• I learned how to cut Elijah’s hair! The first few times were a little rough, but I think I’m finally getting the hang of it. It’s not flawless, but he loves me cutting his hair and I’m up for continuing to save $20/month.

The “life lessons” below overlap a bit with the list above but seemed like they deserved their own section:

  • It’s easier to keep your principles 100 percent of the time than it is to hold to them 98 percent of the time.
  • When two people are screaming at each other, the truth is probably in the middle… but that’s not always the case. If you’ve got a racist person screaming at someone else, the truth isn’t in the middle. The racist person is just wrong.
  • On the surface, some of the commandments seem pretty easy. For example, “You shall not murder.” Sure, I got that one. But the fifth command isn’t just telling us not to shiv someone, it’s telling us that we shouldn’t hurt or harm our neighbor. How do you do apply that when your mere presence might give them a fatal disease? In the fourth commandment we’re told to honor our government and others in authority. What’s the best way to honor them in complicated situations or when they disagree? And how do you make these decisions as the leader of an organization? I’m thankful that my salvation doesn’t depend on how well I keep the commandments, because there are a lot of times when I don’t even know which choice is better.
  • You know that one camping trip you had when it was cold and there was torrential rain the whole time? Now when you go camping and there is bad weather you laugh and say “Well at least it’s not as bad as that one time…” We may deal with worse things in life than this pandemic, but I have a feeling that COVID will be our “rainy camping trip” in a lot of situations.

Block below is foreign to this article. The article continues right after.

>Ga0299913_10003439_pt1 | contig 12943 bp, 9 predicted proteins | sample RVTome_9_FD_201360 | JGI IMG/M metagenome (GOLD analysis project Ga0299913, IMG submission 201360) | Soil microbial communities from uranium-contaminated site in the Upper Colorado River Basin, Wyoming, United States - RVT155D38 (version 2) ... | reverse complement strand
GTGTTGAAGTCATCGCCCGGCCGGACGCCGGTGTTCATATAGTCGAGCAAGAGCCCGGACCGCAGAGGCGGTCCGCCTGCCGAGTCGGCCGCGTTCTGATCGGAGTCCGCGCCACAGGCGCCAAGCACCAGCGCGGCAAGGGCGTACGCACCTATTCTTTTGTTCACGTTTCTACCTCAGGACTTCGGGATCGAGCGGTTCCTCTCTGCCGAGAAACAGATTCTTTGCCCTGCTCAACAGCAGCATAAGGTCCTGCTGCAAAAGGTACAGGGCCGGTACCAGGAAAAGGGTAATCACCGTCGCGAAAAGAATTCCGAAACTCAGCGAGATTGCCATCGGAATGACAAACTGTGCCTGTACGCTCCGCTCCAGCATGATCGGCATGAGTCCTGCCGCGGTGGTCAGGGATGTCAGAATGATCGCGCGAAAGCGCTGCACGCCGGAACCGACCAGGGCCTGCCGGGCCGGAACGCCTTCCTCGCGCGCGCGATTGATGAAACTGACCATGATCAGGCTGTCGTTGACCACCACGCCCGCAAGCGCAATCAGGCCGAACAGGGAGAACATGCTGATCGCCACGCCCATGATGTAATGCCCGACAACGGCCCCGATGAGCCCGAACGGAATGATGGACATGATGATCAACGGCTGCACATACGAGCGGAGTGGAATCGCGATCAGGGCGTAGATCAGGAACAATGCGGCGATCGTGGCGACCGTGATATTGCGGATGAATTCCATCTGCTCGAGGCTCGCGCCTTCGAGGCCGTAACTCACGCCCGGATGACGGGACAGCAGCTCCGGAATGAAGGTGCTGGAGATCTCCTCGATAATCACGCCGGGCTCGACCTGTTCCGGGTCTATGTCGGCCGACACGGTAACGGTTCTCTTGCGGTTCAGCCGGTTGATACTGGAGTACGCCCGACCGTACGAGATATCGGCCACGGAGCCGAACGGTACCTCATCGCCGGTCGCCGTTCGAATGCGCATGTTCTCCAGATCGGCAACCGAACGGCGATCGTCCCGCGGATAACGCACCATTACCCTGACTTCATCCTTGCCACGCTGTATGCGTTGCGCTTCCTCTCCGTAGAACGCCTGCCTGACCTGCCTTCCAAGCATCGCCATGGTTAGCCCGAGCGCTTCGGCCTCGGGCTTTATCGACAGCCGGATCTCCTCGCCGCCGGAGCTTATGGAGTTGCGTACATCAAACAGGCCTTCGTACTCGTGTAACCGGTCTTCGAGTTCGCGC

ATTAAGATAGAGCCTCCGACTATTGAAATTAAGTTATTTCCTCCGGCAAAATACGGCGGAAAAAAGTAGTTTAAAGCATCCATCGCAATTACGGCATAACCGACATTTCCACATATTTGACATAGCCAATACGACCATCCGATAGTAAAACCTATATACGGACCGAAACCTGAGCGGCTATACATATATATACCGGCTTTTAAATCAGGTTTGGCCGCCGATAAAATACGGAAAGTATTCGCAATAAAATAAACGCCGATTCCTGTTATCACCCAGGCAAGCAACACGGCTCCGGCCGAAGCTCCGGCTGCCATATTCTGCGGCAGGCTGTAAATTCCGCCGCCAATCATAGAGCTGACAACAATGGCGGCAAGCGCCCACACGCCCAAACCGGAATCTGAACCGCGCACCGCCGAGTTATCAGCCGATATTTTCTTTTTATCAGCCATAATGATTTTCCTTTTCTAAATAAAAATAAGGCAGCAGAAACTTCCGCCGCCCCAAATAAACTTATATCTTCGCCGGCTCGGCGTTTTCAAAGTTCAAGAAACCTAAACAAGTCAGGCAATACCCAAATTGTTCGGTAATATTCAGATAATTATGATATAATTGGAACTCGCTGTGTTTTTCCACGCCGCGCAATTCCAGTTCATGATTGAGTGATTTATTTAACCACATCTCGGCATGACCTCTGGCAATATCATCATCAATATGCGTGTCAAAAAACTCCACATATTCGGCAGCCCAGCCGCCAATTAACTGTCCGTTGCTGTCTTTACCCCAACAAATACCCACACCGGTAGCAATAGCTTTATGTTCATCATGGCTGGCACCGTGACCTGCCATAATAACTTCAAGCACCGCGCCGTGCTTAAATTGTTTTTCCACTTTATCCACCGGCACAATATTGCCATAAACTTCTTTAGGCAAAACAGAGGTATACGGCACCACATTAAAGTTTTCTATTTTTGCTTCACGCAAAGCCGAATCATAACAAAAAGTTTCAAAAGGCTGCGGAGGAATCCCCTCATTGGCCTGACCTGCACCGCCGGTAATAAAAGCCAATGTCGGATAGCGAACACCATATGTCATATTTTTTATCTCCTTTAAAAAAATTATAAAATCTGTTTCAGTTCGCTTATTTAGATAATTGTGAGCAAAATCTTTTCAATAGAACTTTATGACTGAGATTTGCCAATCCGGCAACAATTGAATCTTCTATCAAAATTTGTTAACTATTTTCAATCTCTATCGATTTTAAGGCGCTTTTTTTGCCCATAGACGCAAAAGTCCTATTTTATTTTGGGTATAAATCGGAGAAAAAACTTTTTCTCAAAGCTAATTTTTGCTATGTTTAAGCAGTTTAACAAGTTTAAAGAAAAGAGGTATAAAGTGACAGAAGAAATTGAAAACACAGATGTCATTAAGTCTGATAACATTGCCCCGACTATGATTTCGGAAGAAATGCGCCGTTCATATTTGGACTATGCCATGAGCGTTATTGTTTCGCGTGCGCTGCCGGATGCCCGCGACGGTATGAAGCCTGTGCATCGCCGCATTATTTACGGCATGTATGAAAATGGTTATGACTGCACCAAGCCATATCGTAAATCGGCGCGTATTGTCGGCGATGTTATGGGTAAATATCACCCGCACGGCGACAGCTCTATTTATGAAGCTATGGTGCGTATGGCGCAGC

Pastor used a song in his service a few weeks back that I’ve probably played 100 times since then. It talks about how we can feel like everything is crumbling around us, but Jesus isn’t just a happy thought that we use to ignore our troubles. He’s here. He’s powerful. He is worthy to stand before the Father and declare us righteous. The Father loves us. The Spirit is moving among us. The God of all creation is caring for us. We need to continually remind ourselves of this. So to end my last COVID post, here is Andrew Peterson singing “Is He Worthy”.

Winning The DuoLingo Diamond League

For the last seven months, I’ve been taking Spanish lessons every single day via the DuoLingo app. I feel like I’d struggle to communicate at a 2-year-old level, but progress is progress and it’s a better way to spend time on my phone than playing games or reading the news. This isn’t an ad, but if you are interested in trying it out, the app is free or you can pay to get rid of ads and support their cause.

The app is, obviously, centered around progressing through lessons, but along the way, you collect points and achievements. There’s one achievement for getting first place in the diamond league which is the highest league in the app. Other than getting the achievement, there’s literally no value in doing this. But I have a completionist itch that needed to be scratched so here’s how I did it…

I hung around in the league for weeks until I finally saw a week where it didn’t look like anyone was running away with the game. Then I pounced and did about 600 points in one day. A normal day for me is 100 which is enough to stay comfortably in the diamond league so it’s more than most people do but far from enough to win the league. Two other people had the same idea so I continued to put in 800-1000 points per day until finally they both gave up and my final day was pretty slow. The league finishes around UTC midnight on Sunday and I won with about 4200 points.